We all tend to know what the coming year has in store for us and even rely on astrology and tarot to forecast the year ahead.
However, politics and international relations don’t work that way.
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The most important thing this year for India will be vaccine manufacturing and the world will be relying on the country for large-scale production and supply.
The Serum Institute of India is producing Oxford-AstraZeneca vaccine, Hyderabad-based Biological E has struck a deal for the shot being developed by Johnson & Johnson’s subsidiary.
Reports say Biological E may also manufacture the vaccine being developed by Houston’s Baylor College of Medicine.
Indian Immunologicals Ltd has entered into a partnership with Australia’s Griffith University.
Dr Reddy’s has a deal to produce 100 million doses of the Sputnik V.
India’s vaccine makers are known for their safety measures and effectiveness. But, going forward, India’s role will be beyond large-scale vaccine supply and in 2021, the country will also be looking for equitable distribution of vaccines.
To ensure that distribution is not skewed towards wealthy countries, India will be supplying 100 million doses of vaccines to middle-income countries.
It has promised 30 million shots to Bangladesh. Bhutan’s Prime Minister Lotay Tshering has said that India’s lead to develop vaccines “is a source of hope for all of us”.
In 2021, India will be the world’s hope for global vaccination.
Reviving the economy
This year, another big task for India will be getting its economy back on track.
In 2020, India entered its first recession since Independence.
The country needs to restructure its balance sheets, improve monetary policy transmission.
The IMF predicts that it will take India at least three years to recover from the pandemic blow to get its per capita GDP back to pre-pandemic levels.
As the Indian economy gets back on its feet, it can try to use the opportunity to include more digital technology.
The China challenge
China is another big challenge for India in 2021 and this hurdle is multi-fold.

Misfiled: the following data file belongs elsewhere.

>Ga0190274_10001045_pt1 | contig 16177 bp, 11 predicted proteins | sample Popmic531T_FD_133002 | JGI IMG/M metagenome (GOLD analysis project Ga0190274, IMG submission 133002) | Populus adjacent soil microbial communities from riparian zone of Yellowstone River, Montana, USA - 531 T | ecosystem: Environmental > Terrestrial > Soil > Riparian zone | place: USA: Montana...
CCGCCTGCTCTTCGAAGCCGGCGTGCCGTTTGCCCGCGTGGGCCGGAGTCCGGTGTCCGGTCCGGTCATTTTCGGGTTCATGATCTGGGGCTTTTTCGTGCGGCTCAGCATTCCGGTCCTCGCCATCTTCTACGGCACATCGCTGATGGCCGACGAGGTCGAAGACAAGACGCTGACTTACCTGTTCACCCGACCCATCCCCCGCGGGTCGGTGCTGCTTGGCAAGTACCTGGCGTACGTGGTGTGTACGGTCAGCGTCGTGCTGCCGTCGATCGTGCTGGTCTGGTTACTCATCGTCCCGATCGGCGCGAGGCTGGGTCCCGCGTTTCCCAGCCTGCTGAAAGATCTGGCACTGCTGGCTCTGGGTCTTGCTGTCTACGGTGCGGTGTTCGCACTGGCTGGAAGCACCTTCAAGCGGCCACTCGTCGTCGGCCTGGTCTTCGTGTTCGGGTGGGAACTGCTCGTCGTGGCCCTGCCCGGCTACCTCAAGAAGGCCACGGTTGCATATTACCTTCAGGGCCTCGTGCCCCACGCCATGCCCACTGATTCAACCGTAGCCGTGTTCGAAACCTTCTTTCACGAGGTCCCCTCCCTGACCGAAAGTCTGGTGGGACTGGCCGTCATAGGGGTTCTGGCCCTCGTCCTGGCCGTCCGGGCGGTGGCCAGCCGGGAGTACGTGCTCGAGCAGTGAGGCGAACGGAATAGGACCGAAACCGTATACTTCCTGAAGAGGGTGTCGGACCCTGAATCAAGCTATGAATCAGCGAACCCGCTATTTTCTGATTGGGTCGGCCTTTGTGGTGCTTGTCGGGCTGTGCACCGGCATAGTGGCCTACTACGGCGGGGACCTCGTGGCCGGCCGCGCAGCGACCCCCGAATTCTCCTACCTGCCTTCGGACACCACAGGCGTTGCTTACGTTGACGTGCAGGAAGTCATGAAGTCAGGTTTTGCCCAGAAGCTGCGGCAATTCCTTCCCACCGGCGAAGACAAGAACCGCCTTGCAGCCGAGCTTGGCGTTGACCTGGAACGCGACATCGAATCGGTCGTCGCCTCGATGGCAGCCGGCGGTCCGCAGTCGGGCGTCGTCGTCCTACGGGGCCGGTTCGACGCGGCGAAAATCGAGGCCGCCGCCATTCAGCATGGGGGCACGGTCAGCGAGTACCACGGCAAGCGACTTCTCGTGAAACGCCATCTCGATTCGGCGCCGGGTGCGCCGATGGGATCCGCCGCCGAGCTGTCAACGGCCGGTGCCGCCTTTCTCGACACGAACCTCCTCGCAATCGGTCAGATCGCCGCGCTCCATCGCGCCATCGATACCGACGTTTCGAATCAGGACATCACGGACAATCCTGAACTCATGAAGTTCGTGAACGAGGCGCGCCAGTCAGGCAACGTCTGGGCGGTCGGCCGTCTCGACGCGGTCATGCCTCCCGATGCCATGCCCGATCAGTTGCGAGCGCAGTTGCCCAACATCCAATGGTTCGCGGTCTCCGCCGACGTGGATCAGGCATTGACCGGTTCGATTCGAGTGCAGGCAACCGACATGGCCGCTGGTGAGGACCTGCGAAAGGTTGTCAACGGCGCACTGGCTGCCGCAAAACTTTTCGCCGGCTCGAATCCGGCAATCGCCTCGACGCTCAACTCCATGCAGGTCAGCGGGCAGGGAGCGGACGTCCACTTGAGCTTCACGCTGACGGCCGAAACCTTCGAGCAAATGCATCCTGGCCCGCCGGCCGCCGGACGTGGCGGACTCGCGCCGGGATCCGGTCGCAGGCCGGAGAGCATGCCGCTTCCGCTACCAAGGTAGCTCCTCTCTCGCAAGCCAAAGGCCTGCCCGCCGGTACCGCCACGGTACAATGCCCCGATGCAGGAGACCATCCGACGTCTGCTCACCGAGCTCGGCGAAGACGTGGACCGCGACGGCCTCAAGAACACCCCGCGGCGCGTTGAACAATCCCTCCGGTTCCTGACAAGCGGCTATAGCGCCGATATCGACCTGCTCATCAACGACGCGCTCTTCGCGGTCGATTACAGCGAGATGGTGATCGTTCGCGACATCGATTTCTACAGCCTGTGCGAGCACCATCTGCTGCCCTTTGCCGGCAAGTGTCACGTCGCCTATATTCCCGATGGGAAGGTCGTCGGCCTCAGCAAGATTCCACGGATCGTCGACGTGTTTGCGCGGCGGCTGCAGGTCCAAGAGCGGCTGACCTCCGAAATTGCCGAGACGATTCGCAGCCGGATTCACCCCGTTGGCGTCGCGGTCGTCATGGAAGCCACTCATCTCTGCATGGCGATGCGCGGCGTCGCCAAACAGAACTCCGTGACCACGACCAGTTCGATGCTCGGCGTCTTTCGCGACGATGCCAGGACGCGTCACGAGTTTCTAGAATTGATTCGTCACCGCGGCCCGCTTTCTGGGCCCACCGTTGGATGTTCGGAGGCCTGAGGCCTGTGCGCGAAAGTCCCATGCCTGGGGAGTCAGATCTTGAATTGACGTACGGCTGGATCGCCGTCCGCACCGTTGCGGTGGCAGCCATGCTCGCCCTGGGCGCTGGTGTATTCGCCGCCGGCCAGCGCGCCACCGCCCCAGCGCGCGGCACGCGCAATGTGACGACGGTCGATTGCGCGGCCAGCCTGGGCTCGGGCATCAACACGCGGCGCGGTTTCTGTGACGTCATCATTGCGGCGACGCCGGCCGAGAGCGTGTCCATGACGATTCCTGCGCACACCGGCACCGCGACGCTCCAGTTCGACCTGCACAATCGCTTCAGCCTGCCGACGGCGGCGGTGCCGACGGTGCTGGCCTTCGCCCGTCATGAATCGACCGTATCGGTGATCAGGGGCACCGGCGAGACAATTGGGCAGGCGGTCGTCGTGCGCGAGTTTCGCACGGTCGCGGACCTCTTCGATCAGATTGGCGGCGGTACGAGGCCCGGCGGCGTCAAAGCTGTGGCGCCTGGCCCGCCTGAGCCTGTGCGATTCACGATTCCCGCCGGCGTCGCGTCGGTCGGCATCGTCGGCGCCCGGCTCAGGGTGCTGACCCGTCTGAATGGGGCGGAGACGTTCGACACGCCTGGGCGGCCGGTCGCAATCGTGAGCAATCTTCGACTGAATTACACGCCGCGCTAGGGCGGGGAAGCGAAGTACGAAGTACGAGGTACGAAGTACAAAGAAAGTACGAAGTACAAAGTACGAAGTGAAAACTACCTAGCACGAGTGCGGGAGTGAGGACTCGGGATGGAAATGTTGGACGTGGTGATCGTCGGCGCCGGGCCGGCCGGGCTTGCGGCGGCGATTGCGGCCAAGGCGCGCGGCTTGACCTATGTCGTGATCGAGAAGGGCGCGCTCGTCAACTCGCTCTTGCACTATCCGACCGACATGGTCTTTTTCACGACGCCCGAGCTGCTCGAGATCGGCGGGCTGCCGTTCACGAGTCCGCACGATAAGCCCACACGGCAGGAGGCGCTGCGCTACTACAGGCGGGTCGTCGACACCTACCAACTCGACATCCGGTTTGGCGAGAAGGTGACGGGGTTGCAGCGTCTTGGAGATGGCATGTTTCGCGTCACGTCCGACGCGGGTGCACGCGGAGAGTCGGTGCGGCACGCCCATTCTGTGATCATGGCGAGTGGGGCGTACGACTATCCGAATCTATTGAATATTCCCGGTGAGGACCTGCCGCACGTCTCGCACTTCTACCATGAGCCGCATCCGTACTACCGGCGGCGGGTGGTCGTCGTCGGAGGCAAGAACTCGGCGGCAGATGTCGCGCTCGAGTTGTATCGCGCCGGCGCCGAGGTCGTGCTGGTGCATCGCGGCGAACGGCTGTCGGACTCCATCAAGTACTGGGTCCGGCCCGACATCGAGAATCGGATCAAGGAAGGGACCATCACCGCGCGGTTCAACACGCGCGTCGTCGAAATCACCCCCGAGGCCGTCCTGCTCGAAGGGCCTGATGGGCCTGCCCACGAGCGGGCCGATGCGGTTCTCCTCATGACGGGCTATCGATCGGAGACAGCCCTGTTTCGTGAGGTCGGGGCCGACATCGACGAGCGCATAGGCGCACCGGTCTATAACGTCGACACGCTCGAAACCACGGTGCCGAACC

First, India will have to look at ways to restructure the supply China, weed out Chinese products.
Secondly, India will have to get the dragon off its back at Ladakh.
It should work towards defining the Line of Actual Control or find alternatives, maybe military options.
India has a headway here as it controls the heights at the LAC.
The third challenge from China is autocracy. It will be up to India, the world’s biggest democracy to stop China from spreading its aggressive and autocratic wings.
A 5G alliance
In 2021, a 5G alliance also awaits India, a group that will stand opposed to reliance on Chinese technology.
The grouping is expected to include the world’s biggest democracies, India, Australia, South Korea, France, Canada, Germany, Japan, Italy, the US and the UK.
Along with these countries, India will try to create an alternative pool of 5G equipment and technologies so that the world can boycott Chinese technology.
Regional stability and terrorism
Finally, India will also continue to work towards regional stability and anti-terrorism in 2021. New Delhi will also have to find a balance between putting its neighbourhood first and at the same time forming strategic alliances.
The vaccines might be here, but most of the world will not get it next year. Rich countries have secured 51 per cent of the supplies. The poor countries have fallen behind.
As per an estimate, the world needs 15 million doses, but COVAX, the global initiative for equitable access to immunisation has agreements in place to secure just around two billion doses.
Low-income countries might have to wait until 2023 or 2024 for vaccination and with the new strains and shortage of vaccine supplies, the world still needs lockdowns.